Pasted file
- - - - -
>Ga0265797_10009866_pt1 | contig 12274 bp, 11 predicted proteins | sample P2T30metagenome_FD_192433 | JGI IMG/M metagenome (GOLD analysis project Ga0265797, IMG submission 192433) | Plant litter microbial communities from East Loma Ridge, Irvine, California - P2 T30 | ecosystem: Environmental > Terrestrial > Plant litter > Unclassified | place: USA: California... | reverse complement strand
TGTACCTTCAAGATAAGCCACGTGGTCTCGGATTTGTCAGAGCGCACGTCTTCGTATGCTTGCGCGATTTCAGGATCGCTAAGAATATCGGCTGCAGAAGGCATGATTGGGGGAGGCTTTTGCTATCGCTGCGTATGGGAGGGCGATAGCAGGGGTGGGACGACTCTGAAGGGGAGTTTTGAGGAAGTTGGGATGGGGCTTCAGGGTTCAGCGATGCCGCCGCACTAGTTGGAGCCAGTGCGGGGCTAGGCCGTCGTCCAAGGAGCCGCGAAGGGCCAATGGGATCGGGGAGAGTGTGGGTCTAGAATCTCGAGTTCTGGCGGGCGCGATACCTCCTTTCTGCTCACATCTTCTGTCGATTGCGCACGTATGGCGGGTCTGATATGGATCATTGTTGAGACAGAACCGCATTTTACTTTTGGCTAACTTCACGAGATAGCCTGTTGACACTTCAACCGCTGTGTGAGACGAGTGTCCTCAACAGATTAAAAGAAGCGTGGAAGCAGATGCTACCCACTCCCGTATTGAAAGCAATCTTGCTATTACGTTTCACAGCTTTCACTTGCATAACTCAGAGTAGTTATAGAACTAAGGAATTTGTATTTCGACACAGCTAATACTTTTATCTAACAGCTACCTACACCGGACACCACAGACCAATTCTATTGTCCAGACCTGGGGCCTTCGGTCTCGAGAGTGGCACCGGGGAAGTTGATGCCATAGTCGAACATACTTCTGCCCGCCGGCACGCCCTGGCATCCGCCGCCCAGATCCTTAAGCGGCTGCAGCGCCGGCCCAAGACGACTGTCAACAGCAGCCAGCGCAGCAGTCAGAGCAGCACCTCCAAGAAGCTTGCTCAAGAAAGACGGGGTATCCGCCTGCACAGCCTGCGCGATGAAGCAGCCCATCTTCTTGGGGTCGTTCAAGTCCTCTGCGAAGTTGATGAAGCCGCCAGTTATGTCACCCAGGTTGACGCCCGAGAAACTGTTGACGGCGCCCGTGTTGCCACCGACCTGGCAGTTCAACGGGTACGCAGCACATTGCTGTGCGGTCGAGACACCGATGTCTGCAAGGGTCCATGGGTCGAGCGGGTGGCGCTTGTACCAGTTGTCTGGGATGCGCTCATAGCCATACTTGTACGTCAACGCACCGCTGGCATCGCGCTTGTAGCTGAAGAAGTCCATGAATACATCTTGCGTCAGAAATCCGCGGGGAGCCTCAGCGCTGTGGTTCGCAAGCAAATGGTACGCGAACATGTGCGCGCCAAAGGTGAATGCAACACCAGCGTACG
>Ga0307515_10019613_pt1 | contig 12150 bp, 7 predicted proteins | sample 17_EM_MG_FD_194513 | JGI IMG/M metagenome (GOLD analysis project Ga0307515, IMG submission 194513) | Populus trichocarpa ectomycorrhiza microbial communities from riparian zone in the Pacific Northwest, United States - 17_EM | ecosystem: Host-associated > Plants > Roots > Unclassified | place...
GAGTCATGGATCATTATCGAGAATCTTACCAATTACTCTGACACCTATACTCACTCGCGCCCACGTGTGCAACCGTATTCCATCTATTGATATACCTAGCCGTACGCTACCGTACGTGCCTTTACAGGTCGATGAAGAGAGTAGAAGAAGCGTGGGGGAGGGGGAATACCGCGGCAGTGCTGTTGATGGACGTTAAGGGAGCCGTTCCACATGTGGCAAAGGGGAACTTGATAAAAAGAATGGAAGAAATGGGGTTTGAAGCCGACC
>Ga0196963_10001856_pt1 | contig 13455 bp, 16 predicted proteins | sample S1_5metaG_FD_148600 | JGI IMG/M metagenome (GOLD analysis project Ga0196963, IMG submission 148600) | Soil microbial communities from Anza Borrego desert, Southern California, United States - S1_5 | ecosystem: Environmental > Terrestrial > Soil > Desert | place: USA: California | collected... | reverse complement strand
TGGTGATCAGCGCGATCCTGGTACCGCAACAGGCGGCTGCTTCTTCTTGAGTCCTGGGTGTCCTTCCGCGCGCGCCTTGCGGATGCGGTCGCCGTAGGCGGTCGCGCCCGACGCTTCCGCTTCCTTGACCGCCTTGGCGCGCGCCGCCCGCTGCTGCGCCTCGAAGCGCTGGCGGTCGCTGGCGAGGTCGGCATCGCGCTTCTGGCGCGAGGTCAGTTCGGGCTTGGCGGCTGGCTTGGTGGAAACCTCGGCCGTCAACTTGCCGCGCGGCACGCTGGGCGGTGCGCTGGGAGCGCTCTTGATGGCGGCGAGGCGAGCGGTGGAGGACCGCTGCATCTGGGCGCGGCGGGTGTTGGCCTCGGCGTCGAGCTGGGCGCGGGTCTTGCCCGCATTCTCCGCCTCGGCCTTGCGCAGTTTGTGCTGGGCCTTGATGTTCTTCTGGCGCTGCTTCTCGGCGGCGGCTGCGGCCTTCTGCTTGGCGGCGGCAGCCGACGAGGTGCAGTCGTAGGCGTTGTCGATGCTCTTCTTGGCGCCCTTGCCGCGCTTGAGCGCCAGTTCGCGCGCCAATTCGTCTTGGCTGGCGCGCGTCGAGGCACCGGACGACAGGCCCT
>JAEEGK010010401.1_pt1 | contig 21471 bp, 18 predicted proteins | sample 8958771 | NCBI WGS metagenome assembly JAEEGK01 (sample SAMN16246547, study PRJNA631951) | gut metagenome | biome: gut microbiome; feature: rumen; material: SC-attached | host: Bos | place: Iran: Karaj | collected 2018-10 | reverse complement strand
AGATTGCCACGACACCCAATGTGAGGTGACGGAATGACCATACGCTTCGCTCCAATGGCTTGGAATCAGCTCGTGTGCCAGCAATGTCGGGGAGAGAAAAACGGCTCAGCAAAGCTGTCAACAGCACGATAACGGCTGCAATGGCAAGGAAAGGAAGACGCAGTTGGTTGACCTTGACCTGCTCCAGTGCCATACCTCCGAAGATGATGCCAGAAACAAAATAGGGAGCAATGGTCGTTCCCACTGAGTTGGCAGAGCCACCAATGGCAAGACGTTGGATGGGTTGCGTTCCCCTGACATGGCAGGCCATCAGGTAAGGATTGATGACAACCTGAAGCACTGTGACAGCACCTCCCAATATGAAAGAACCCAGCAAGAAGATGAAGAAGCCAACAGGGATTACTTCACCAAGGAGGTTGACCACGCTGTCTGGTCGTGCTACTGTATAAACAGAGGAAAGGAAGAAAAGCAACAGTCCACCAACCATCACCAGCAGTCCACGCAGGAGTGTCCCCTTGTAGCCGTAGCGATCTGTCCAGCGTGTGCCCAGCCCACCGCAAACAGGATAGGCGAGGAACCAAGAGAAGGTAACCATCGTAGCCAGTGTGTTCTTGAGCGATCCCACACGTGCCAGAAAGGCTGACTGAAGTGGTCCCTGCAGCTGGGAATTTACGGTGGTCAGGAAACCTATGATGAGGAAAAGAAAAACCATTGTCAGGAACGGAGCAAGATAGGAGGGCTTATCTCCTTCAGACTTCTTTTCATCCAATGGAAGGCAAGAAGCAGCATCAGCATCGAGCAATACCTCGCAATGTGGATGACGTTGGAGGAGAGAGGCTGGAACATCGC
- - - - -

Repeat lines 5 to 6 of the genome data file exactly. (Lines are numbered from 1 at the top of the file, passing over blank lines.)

>Ga0196963_10001856_pt1 | contig 13455 bp, 16 predicted proteins | sample S1_5metaG_FD_148600 | JGI IMG/M metagenome (GOLD analysis project Ga0196963, IMG submission 148600) | Soil microbial communities from Anza Borrego desert, Southern California, United States - S1_5 | ecosystem: Environmental > Terrestrial > Soil > Desert | place: USA: California | collected... | reverse complement strand
TGGTGATCAGCGCGATCCTGGTACCGCAACAGGCGGCTGCTTCTTCTTGAGTCCTGGGTGTCCTTCCGCGCGCGCCTTGCGGATGCGGTCGCCGTAGGCGGTCGCGCCCGACGCTTCCGCTTCCTTGACCGCCTTGGCGCGCGCCGCCCGCTGCTGCGCCTCGAAGCGCTGGCGGTCGCTGGCGAGGTCGGCATCGCGCTTCTGGCGCGAGGTCAGTTCGGGCTTGGCGGCTGGCTTGGTGGAAACCTCGGCCGTCAACTTGCCGCGCGGCACGCTGGGCGGTGCGCTGGGAGCGCTCTTGATGGCGGCGAGGCGAGCGGTGGAGGACCGCTGCATCTGGGCGCGGCGGGTGTTGGCCTCGGCGTCGAGCTGGGCGCGGGTCTTGCCCGCATTCTCCGCCTCGGCCTTGCGCAGTTTGTGCTGGGCCTTGATGTTCTTCTGGCGCTGCTTCTCGGCGGCGGCTGCGGCCTTCTGCTTGGCGGCGGCAGCCGACGAGGTGCAGTCGTAGGCGTTGTCGATGCTCTTCTTGGCGCCCTTGCCGCGCTTGAGCGCCAGTTCGCGCGCCAATTCGTCTTGGCTGGCGCGCGTCGAGGCACCGGACGACAGGCCCT